Quantitative measurement of postural sway in mouse models of human neurodegenerative disease

D. Hutchinson, V. Ho, M. Dodd, H. N. Dawson, A. C. Zumwalt, D. Schmitt, C. A. Colton

Research output: Contribution to journalArticlepeer-review

15 Citations (Scopus)


Detection of motor dysfunction in genetic mouse models of neurodegenerative disease requires reproducible, standardized and sensitive behavioral assays. We have utilized a center of pressure (CoP) assay in mice to quantify postural sway produced by genetic mutations that affect motor control centers of the brain. As a positive control for postural instability, wild type mice were injected with harmaline, a tremorigenic agent, and the average areas of the 95% confidence ellipse, which measures 95% of the CoP trajectory values recorded in a single trial, were measured. Ellipse area significantly increased in mice treated with increasing doses of harmaline and returned to control values after recovery. We also examined postural sway in mice expressing mutations that mimic frontotemporal dementia with Parkinsonism linked to chromosome 17 (FTDP-17) (T-279, P301L or P301L-nitric oxide synthase 2 (NOS2)-/- mice) and that demonstrate motor symptoms. These mice were then compared with a mouse model of Alzheimer's disease (APPSwDI mice) that demonstrates cognitive, but not motor deficits. T-279 and P301L-NOS2-/- mice demonstrated a significant increase in CoP ellipse area compared with appropriate wild type control mice or to mice expressing the P301L mutation alone. In contrast, postural instability was significantly reduced in APPSwDI mice that have cognitive deficits but do not have associated motor deficits. The CoP assay provides a simple, sensitive and quantitative tool to detect motor deficits resulting from postural abnormalities in mice and may be useful in understanding the underlying mechanisms of disease.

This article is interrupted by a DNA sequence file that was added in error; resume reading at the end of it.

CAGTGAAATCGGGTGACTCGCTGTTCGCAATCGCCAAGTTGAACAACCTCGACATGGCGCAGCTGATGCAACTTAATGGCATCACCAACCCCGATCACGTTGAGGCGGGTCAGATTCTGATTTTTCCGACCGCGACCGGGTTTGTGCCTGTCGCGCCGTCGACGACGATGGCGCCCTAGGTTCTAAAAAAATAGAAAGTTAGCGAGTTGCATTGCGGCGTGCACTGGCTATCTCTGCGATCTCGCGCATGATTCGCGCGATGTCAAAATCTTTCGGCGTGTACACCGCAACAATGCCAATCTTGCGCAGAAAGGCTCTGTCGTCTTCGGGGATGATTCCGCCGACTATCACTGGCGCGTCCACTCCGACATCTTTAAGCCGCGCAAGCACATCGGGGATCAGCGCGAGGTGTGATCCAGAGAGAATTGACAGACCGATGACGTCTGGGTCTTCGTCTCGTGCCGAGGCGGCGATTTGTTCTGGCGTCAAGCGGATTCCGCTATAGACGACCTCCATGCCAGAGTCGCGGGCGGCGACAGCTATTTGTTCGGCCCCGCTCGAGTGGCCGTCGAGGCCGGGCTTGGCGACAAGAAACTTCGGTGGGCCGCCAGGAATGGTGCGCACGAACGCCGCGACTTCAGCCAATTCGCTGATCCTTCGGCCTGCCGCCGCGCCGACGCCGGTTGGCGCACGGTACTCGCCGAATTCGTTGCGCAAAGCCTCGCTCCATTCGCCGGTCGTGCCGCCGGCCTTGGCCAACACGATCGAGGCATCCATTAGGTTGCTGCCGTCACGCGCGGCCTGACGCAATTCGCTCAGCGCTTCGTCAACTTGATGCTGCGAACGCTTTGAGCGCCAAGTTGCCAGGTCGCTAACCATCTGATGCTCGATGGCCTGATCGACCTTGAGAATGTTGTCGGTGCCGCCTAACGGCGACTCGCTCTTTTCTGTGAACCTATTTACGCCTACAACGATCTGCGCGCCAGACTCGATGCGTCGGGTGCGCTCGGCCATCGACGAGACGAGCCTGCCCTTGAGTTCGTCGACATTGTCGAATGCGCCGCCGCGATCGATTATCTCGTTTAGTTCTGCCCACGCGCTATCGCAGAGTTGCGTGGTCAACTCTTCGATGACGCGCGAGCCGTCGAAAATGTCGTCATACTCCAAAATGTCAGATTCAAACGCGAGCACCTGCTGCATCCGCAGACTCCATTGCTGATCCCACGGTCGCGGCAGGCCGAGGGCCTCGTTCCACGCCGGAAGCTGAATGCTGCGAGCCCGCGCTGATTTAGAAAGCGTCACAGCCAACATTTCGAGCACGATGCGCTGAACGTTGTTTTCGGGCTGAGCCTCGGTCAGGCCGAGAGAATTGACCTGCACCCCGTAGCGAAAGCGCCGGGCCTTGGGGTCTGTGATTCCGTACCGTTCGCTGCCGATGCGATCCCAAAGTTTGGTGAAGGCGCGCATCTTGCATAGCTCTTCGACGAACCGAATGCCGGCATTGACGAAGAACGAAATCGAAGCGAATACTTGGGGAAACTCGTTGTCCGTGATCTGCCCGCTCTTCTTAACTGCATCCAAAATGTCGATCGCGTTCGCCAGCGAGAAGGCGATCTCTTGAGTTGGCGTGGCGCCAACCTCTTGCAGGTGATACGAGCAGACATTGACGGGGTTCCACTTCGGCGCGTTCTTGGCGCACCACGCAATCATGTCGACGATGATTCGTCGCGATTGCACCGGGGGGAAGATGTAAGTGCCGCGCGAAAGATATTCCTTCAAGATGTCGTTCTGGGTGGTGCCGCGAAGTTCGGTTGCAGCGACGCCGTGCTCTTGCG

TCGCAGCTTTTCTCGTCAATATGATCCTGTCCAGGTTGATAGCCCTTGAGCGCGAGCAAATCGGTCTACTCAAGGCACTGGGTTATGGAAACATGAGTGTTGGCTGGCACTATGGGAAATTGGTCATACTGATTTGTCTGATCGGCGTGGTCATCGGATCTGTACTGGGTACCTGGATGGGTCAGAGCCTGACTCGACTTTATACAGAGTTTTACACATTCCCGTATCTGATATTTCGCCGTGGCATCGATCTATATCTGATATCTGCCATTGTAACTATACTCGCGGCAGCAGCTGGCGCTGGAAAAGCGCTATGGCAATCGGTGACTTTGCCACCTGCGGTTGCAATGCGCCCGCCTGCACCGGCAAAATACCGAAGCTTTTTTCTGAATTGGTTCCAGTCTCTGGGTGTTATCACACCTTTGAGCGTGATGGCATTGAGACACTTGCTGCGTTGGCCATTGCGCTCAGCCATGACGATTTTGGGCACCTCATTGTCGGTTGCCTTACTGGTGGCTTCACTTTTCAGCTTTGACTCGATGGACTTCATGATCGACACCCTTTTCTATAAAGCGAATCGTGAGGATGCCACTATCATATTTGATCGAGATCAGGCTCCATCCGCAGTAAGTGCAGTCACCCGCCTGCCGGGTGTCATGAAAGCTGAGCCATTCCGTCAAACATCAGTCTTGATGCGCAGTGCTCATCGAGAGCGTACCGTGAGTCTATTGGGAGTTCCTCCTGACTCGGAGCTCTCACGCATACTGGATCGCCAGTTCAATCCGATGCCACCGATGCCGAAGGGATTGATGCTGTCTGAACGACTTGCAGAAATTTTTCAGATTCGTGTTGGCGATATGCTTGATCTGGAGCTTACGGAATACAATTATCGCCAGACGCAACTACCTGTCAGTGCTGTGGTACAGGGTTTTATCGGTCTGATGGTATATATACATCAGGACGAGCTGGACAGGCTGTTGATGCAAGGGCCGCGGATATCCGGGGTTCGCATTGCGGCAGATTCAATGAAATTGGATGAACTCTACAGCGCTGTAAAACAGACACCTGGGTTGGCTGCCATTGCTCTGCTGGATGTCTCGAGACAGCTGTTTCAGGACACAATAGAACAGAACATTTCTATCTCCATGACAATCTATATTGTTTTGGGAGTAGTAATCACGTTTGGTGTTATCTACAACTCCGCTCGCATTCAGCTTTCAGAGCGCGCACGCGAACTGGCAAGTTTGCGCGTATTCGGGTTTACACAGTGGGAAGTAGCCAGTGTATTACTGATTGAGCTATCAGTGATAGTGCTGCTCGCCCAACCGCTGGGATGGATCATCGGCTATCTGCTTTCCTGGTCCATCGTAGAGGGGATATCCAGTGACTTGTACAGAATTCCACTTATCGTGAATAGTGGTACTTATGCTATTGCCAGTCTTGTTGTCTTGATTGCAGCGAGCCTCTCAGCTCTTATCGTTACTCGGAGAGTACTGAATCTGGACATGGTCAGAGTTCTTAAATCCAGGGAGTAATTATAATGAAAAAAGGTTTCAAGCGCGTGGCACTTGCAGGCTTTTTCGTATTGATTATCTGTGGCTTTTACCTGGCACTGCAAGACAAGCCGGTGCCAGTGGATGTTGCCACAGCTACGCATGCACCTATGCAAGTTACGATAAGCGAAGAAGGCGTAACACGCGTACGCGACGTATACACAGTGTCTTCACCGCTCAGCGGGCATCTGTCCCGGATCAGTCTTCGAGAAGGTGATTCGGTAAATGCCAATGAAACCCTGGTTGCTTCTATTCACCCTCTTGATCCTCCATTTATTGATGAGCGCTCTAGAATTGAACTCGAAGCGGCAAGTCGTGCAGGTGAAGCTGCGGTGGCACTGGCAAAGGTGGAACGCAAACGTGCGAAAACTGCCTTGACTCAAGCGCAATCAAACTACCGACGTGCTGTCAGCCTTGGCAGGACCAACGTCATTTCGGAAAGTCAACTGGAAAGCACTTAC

Original languageEnglish
Pages (from-to)825-832
Number of pages8
Issue number4
Publication statusPublished - 21 Sept 2007
Externally publishedYes


  • behavior
  • center of pressure assay
  • models
  • neurodegeneration
  • postural sway
  • tremor

ASJC Scopus subject areas

  • Neuroscience(all)


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